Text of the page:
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The Midac Fourier Transform Infrared air monitoring system was used to measure real-time vehicular exhaust emission concentrations of carbon monoxide (CO) and hydrocarbons (HCs) during the Purdue Vehicle Emission Monitoring and Modeling Project (PVEMP) conducted in spring and summer 1997. The experiments took place on the Borman Expressway, in Gary. Indiana and on 1-65, south of Lafayette, Indiana Concurrently, two speed-readings were acquired from the passing vehicles in the vicinity of the air monitoring system using a hand-held laser gun. The speeds were integrated to determine the speeds and accelerations of the passing vehicles at the spectrometer. An 8-mm camcorder was used to videotape the passing vehicles in order to determine the vehicle types. Three vehicle types were determined: type I represented all the automobiles, Type II represented all the medium-duty vehicles including light and medium duty trucks, pick-ups, and vans, and type III represented all the heavy-duty vehicle mainly semi-trailers. Meteorological data were also recorded from the nearest surface weather stations. Overall, 16,870 vehicles were monitored. 8,478 were type I vehicles, 4,829 were type II vehicles, and 3,563 were type III vehicles. The flow rates in count per minute were 8.92, for type I. 5.08 for type II. 3.75 for type III. and 17.75 for the combined fleet However, 4,413 vehicles were retained for data analysis. These included 2,848 (65%) type I vehicles and 1,565 (35%) type II vehicles. Type III vehicles were not included in the analysis because their exhaust emission concentrations were not measured. However, their counts and frequencies were determined.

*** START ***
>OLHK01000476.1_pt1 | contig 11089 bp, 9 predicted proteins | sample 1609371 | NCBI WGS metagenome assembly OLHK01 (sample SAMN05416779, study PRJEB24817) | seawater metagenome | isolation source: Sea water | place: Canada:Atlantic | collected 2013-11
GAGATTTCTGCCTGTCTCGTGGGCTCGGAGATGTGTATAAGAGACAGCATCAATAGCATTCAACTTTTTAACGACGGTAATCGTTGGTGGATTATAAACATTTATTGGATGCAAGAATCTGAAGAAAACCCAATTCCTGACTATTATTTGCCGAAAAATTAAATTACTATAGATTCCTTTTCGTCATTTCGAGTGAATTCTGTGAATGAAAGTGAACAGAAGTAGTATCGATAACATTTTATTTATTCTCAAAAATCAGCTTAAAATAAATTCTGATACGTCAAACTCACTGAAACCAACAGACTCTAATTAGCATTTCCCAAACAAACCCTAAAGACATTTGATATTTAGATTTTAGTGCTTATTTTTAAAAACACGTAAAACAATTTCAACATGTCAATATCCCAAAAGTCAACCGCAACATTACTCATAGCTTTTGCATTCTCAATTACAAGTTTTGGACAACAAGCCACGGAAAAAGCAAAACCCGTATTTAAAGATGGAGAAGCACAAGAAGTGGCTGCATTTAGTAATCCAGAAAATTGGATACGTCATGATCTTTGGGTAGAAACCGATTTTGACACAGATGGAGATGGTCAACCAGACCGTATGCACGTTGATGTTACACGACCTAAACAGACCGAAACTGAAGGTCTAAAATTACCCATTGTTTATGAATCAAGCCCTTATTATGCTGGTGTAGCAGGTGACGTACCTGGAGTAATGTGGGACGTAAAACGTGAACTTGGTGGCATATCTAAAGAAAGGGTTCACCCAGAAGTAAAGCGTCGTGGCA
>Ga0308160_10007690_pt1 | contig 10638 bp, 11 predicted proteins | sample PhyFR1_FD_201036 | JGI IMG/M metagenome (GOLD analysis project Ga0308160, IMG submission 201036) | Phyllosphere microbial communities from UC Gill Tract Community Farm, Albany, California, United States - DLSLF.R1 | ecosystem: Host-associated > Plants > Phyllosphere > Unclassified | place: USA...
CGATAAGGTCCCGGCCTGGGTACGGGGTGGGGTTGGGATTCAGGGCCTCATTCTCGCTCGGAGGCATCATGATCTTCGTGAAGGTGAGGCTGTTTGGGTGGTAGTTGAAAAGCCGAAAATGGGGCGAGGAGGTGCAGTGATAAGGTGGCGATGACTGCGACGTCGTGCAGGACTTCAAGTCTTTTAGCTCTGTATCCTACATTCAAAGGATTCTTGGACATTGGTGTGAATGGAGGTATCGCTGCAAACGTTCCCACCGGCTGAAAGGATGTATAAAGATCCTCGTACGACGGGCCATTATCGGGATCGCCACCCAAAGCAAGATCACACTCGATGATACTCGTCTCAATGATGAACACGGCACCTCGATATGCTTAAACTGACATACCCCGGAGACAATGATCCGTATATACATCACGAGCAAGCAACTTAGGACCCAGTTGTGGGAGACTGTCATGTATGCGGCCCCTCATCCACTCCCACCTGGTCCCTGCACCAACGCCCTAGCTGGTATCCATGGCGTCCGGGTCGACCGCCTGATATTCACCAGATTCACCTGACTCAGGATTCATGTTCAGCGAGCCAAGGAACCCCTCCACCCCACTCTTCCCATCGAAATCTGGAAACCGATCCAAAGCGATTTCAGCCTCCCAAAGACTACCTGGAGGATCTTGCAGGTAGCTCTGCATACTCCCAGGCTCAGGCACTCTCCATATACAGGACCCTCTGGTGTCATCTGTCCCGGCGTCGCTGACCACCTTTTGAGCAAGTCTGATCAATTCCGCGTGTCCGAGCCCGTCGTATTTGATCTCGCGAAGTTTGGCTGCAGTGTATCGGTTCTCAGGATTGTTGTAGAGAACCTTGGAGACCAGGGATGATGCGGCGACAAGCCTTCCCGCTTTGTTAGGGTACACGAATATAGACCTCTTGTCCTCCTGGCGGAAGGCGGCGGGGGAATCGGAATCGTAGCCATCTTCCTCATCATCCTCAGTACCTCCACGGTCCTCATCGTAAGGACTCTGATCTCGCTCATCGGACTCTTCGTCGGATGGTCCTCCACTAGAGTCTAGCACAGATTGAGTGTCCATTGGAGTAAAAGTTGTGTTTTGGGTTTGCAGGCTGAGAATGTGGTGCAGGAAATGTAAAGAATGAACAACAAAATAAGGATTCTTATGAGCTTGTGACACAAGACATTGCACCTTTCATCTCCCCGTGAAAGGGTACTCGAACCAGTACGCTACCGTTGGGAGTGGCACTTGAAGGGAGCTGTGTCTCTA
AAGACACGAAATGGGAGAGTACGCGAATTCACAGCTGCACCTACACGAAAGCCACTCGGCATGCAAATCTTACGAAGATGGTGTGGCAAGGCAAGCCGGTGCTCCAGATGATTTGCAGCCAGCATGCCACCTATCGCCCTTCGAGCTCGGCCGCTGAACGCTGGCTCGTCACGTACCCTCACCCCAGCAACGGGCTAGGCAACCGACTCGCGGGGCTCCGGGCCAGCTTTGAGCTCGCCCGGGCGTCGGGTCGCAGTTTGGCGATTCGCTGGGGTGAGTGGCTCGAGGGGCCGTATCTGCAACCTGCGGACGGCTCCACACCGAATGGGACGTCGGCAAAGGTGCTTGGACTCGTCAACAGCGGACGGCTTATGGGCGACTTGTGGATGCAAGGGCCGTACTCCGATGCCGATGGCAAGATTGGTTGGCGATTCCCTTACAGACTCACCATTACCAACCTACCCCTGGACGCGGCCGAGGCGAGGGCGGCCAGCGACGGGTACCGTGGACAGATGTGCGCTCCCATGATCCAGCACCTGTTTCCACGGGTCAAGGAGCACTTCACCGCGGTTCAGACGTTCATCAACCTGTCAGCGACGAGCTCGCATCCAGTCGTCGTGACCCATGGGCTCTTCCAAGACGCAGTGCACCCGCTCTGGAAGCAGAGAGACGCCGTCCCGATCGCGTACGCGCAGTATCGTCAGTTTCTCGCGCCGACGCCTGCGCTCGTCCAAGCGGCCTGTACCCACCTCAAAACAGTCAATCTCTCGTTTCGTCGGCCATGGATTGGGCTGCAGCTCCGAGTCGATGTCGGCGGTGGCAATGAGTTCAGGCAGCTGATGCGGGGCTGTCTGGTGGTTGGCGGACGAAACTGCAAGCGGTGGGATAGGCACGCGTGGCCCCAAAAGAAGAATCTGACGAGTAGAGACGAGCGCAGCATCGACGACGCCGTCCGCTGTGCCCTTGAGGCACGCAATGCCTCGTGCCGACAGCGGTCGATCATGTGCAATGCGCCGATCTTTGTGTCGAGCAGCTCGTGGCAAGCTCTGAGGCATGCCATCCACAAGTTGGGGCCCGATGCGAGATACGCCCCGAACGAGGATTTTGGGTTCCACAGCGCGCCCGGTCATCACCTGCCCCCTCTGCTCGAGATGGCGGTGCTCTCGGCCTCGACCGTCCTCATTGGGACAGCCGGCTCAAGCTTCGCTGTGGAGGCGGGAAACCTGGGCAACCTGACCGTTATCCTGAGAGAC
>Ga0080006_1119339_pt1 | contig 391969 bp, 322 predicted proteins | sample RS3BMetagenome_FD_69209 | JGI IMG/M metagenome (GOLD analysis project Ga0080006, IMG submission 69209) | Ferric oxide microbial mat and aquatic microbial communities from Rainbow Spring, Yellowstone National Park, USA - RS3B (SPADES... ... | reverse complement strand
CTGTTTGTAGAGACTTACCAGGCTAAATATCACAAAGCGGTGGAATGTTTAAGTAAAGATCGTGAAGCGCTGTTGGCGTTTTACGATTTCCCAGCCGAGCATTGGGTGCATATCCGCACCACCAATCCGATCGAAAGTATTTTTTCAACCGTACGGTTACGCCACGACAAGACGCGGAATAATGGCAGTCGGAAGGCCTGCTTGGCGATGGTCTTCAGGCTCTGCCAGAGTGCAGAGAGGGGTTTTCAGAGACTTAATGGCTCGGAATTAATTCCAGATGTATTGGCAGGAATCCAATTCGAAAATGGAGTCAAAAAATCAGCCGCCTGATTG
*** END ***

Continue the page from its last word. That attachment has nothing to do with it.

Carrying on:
The analysis of the PVEMP database showed that the exhaust emission concentrations were very variable with a logarithmic distribution. On average, type I vehicles exhaust emission concentrations were 1.10 % CO and 0.23 % HCs while that of type II vehicles were 1.16 % CO and 0.24 % HCs. They were 1.12 % CO and 0.23 % HCs for the combined fleet The recorded vehicle speeds varied from 34.5 mph to 83.5 mph with a mean of 56. 56 mph. Accelerations varied from -4.5 mph/sec to +4 mph/sec with a mean of 0.17 mph/sec. With a high emitter cut-point set at 4.0 % CO and 0.2 % HCs, 5.7% and 49.2% of the combined vehicle fleet were CO and HCs high emitters respectively. The instantaneous values of the exhaust CO and HCs emission concentrations exhibited a non-linear relationship with vehicle speeds and accelerations.

Using the PVEMP database, a real-time modal exhaust emission concentration model was developed. The model was based on the non-linear multivariate regression of the speed-acceleration matrix for modal-average CO and HCs exhaust emission concentrations aggregated by vehicle type. This model, the Purdue Vehicle Exhaust Emission Model, the Borman Expressway Application (PVEM-BEA), requires input of vehicle speeds and vehicle type for each passing vehicle at a given location within a short time interval. Then, it calculates the accelerations; the mode-average CO and HCs exhaust emission concentrations for each passing-vehicle, and the average values by class of vehicle within the time interval. It also calculates the vehicle flow rates, and makes decisions about the exhaust emission concentration levels by comparing the flow-average emission rates to designed threshold values.

The implementation of PVEM-BEA requires the use of advanced traffic monitoring systems such as the Autoscope1>4 for the acquisition of real-time traffic parameters. PVEM-BEA may be used as a stand-alone model running on a laptop PC or as integrated in the Borman Expressway traffic management center. The current version of PVEM-BEA requires a FORTRAN compiler.


exhaust emissions monitoring, exhaust emissions modeling, FTIR air monitoring system, construction zone safety, SPR-2176

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Performing Organization

Joint Transportation Research Program

Publisher Place

West Lafayette, IN

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